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What actually makes you think X is coming any time soon ?

What actually makes you think X is coming any time soon ?

People who had the factory tour noted a distinct lack of action or even any cars on the X line.

If TSLA admitted next to no cars are coming soon the stock price will crash 50%.

Perhaps the Founder cars were all hand assembled.

Someone needs to do a factory tour and observe the progress.

Is this possibe?

If not, then IMO there are no cars.

Better make an offer for a mule...

Ankit Mishra | 7 October 2015

I disagree. Though I have no data to support my opinion I am still surprised by the negative outlook you and some other people have of Tesla's new car X. I guess some people had similar irrational negative point of view of Tesla when S was launched.

eric.zucker | 7 October 2015

I would think they have tested and mostly calibrated most of the 2nd assembly line on the mules and founders' by now and are struggling with supplier issues for parts. No need to half-build Model Xs only to let them sit until those parts arrive. As soon as they are able to, production will begin in earnest.

Having Signature reservation holders configure means they can finalize some shopping lists - wheel hubs, tires, leather seats, alcantara headliners, speakers, trailer hitches, etc.

Feedback from the founders who have the cars will also be carefully monitored for adjustments. Better that than have unhappy customers and recalls.

Patience comes hard, especially when waiting on such a fabulous car. Even worse, my neighbor got himself a Model S yesterday, parked right in front of me. Looks like I sold him on Tesla, and I'm not even an owner yet!

Ross1 | 7 October 2015

@Ankit: no negativity here, I love it.

Also I am a shareholder, my biggest private holding.

I desperately want it to work.

medplex | 7 October 2015

I agree with the extremely slow ramp up theory. There are 6 of these cars excluding the Mules in existence..that's right-- 6.

I believe these cars are extremely hard to manufacture and parts constraints are going to be very apparent. I can't see how they ever are going to be able to complete more than 100 to 200 cars per week.

I am right around number 2000 in the regular production line and I fully expect that I won't see my car for another 6 months.

NumberOne | 7 October 2015

There are more than 6, since the founder cars were not used for demo drives.

EVino | 7 October 2015

I think they have a manufacturing product mix planned in advance to make the best use of available parts and the S demand may be taking priority.

Ankit Mishra | 7 October 2015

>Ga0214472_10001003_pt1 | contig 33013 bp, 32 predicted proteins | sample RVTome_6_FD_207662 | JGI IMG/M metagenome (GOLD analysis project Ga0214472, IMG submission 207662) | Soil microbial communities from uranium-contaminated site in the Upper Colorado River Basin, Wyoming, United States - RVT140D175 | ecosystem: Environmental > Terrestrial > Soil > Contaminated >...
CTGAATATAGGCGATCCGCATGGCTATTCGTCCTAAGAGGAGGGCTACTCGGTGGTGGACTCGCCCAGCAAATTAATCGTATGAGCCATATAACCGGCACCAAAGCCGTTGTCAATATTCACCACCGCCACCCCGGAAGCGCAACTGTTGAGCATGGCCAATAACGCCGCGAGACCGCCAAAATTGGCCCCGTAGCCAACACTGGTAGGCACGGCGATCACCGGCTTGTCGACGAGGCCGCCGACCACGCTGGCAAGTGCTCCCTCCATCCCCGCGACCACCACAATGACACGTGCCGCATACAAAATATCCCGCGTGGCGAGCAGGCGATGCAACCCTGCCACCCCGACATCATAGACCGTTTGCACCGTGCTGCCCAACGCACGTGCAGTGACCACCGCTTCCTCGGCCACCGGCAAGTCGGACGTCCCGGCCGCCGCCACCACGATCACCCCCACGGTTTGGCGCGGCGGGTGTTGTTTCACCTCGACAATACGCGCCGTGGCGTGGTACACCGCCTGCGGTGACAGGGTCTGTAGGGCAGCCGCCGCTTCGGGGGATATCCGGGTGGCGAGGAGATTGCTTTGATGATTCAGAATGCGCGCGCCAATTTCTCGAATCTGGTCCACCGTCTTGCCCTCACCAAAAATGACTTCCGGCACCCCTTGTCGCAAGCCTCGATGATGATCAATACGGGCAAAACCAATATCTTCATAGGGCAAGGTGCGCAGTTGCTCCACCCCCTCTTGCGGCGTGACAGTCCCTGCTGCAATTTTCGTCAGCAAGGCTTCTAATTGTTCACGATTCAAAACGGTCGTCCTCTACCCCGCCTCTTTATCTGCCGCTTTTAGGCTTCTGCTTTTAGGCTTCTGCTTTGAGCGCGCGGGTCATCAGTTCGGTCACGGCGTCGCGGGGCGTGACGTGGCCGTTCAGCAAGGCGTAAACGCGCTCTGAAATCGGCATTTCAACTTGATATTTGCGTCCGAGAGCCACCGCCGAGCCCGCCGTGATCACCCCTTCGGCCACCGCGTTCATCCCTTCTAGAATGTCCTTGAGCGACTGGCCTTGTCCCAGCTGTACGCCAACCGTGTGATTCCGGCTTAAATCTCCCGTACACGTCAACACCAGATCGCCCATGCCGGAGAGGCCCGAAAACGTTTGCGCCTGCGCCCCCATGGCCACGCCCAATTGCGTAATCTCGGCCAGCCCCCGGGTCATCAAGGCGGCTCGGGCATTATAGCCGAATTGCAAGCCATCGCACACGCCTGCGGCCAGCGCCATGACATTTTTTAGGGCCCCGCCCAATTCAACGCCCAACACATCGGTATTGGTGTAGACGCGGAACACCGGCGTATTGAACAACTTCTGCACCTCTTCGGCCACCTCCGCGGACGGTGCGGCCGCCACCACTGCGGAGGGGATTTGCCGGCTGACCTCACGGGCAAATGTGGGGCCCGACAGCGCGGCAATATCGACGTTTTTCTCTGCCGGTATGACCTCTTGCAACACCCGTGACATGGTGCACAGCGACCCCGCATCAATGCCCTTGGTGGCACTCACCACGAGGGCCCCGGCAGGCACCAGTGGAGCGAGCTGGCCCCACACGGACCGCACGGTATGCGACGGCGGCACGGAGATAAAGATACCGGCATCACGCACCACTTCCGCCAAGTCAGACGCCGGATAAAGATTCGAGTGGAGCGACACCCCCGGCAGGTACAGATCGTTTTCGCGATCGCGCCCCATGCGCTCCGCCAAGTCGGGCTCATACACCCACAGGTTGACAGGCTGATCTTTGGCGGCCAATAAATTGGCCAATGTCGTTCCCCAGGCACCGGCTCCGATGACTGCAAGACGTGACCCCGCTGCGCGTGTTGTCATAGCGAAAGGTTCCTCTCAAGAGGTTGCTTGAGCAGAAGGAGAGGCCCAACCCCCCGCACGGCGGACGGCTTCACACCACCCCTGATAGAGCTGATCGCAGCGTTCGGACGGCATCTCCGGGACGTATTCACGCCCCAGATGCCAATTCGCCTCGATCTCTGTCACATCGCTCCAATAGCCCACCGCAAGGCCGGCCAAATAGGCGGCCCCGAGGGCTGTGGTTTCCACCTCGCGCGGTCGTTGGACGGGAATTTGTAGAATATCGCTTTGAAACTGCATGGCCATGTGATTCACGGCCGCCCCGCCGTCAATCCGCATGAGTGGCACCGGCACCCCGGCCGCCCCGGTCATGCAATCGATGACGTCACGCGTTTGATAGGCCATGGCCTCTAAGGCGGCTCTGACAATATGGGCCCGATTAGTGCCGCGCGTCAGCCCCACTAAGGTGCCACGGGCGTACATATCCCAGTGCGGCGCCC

Okay. Nice to know that. Some people have been predicting doomsday for X like they can see future or something. I mistook you for them. I would like to point out that the ramp up would be slow, but when they are confident we are here talking about a company that churns out 11500 of EV each quarter.

bobby | 7 October 2015

I do not really expect the Model X to be in my hands any time soon, and I do not really care either. I am Prod. Res. #1071 and have been on the list for about 3 years. It's been 3 years of waiting already; what's another few months? I don't understand the profound negativity that plagues many of the people on this forum. I'll get my car when I get it. It'll be sometime in the next 6 months. I'd rather they get the car and the process right, then rush a flawed product into the hands of consumers just because people are impatient.

Patiently waiting,
Bobby
Prod. Res #1071

Tâm | 7 October 2015

@Ankit Mishra

My observation of the Launch Event: It was an effort to meet the deadline and it is not fair to think it's ready for mass production.

There were minor clues:

1) Under-utilized FOB: Elon didn't use the FOB to open the Falcon Wing Doors, he went into the SUV to do so.

2) Firmware 7: Unlike the past that the Press were invited to tape the action, there were absolutely no hands-on demonstration of what Auto-Pilot could do at this stage: On-ramp to Off-ramp hands-free driving.

3) Cargo Storage: The demonstration did show that it could carry lots of smaller luggage such as child stroller, suitcases but the highlight was: how to haul longer items outside of the SUV instead of fitting them in the interior: bikes, surfboards, skis...

4) Various Seat Configuration: The web shows 2 configurations: full 7 seats or missing 1 middle seat. The Launch Event showed you could have a center console in the place of the missing middle seat but Tesla Rep said rely on the web page, not what you could touch in the Launch Event. Tesla reps said refer to the web page as they cannot confirm or deny any future plan for the seat configurations or foldability of second row seats.

5) Specifications are not spelled out on the web: Many told me to wait for the Launch Event and Tesla would disclose all those public specifications. It looks like they are still working on this.

6) Pricing: Unlike the S that your would know the start price 3 years before production, the public only heard of the highest price option of the X but little else for other options. It may be a clue: Designs and configurations are not matured enough for pricing: Center Console for the missing seat or not? Optional third row seat for general production or not? What are different battery sizes...

carlk | 7 October 2015

I seriously doubt any delay is because design is not finalized yet. They would not have released even one car if that's the case. My guess is it's just how fast they, and their suppliers, could ramp up production without compromising quality. Production ramp up is not as easy as you would think especially for a complex machine like the X. The founder's cars are likely hand built and individually tested and inspected every step of the way. Now they need to work on the real production and it's (slowly) coming.